Unleashing the force of citizen investors
Americans continue to underestimate the importance of community ownership in the renewables sector. A recent article at Think Progress is the latest example. But one significant number was left out of the calculation, as we discuss in the latest edition of Do the Math!
Last week, I referred to an excellent article by John Farrell of the Institute for Local-Reliance in discussing why Americans fail to understand how third-party ownership will prevent energy democracy by leaving ownership of energy supply in the hands of corporations. Specifically, Farrell spoke out convincingly against "master limited partnerships."
This week, the energy director at the Center for American Progress, Richard Caperton, responded. His main bone of contention is that "it's not clear that small investors have enough money to make the transition to a zero-carbon future happen on their own." His back-of-the-envelope calculation shows that the investments needed for the US to go 80 percent renewable are equivalent to 20 percent of the average household's net worth in the US.
Interestingly, Caperton does not mention the date for that calculation: 2050. Had he done so, we would have easily been able to calculate that the 17,000 dollars he says every household would need to invest do not all come at once; indeed, we have 37 years until 2050, so the average household does not even need to invest 500 dollars a year.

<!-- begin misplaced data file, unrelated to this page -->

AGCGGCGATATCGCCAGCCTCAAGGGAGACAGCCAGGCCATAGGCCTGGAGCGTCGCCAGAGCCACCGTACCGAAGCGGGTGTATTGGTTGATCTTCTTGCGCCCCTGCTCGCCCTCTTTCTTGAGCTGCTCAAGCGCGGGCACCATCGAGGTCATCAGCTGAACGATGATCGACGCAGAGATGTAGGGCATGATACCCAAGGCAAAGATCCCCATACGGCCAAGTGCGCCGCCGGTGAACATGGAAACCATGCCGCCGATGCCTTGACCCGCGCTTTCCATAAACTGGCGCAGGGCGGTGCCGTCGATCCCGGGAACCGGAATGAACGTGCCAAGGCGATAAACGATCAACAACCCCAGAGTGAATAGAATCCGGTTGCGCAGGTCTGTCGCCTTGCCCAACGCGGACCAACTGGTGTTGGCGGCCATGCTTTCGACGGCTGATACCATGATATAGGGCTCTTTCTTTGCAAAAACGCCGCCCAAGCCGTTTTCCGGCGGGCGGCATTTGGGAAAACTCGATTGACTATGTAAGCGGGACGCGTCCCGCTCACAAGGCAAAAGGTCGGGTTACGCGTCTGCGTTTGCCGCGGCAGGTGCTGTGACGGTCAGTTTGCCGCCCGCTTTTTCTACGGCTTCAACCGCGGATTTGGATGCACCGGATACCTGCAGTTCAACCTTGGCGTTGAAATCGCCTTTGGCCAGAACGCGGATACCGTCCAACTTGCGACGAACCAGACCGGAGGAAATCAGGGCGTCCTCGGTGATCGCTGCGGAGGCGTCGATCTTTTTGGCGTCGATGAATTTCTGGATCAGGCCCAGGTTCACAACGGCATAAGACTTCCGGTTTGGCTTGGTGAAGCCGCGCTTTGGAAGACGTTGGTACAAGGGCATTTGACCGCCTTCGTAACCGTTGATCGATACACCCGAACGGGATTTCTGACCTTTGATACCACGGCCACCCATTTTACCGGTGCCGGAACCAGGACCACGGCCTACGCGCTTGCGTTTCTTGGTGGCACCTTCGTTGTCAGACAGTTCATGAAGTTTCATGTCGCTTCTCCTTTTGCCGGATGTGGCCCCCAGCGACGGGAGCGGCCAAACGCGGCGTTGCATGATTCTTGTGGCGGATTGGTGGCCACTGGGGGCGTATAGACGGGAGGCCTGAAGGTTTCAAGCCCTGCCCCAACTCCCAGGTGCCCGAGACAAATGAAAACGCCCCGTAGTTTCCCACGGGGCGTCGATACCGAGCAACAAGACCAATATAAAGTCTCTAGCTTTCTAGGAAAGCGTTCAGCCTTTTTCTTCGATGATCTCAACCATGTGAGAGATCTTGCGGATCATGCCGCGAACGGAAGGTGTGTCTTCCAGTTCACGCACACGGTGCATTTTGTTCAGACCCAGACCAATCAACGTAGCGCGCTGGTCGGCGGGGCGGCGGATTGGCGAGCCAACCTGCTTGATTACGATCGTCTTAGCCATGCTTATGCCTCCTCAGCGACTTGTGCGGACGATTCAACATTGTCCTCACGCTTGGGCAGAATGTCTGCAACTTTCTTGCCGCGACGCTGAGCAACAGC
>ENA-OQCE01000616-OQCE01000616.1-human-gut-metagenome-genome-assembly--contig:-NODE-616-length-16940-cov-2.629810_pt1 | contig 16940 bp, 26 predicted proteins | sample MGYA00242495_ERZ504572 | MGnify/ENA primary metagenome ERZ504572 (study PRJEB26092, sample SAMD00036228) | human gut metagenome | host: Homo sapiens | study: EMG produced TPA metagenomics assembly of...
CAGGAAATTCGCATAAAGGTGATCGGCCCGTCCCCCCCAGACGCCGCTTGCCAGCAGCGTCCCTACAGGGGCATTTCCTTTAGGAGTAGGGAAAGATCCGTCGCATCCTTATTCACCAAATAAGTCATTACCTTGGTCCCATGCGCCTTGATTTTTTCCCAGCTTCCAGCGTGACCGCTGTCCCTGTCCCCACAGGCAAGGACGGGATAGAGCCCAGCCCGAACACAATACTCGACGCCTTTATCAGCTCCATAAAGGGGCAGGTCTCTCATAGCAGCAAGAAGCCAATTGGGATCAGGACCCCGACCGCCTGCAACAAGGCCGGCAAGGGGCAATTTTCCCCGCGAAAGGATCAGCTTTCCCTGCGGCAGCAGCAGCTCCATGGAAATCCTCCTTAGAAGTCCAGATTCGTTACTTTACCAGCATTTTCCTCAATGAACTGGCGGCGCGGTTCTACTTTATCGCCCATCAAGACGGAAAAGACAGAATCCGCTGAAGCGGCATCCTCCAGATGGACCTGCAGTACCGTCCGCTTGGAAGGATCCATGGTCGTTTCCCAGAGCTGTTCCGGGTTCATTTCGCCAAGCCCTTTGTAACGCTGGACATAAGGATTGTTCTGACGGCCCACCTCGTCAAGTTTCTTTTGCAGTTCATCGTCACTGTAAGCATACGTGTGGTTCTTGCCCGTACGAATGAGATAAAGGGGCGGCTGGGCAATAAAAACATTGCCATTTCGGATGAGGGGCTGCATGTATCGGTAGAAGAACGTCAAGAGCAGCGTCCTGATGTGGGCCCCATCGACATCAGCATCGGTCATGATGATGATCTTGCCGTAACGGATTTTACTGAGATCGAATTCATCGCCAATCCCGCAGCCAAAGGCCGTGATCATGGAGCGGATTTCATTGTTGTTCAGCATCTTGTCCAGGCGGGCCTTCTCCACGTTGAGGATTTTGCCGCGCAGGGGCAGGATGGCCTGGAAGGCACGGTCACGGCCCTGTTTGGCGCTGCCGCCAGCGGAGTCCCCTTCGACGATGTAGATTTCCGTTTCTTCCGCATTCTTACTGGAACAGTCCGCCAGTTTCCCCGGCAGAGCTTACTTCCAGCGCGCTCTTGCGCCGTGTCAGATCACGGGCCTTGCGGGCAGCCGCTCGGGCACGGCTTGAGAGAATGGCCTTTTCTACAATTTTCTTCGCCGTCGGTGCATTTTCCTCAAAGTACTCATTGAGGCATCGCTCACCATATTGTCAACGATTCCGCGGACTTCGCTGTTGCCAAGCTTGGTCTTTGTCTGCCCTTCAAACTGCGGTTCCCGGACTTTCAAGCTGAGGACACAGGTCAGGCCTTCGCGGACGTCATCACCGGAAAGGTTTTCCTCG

And once again, familiarity with the German situation is helpful. In the 1990s, the village of Schönau (population: 2,400) had to come up with nearly 2.9 million euros in their effort to take over their local grid – more than 1,200 euros per person, not per household, and it was needed immediately. The community itself got 2 million euros from its own citizens, with an additional 900,000 coming from citizen investors from the rest of the country. In total, the amount was spread across 650 investors, who contributed nearly 4,500 euros on average.
"But Craig," I can hear you saying, "that's cherry-picking – you can't switch over the entire country that way." Don't tell that to the Germans, for whom the entire Schönau campaign has become a role model to follow. Berliners are now fighting to get back their grid, and Germans in general remain skeptical of corporate ownership of renewables. Indeed, German experts increasingly wonder whether there is much of a role for large corporations in the country's future renewable power supply at all. (Craig Morris)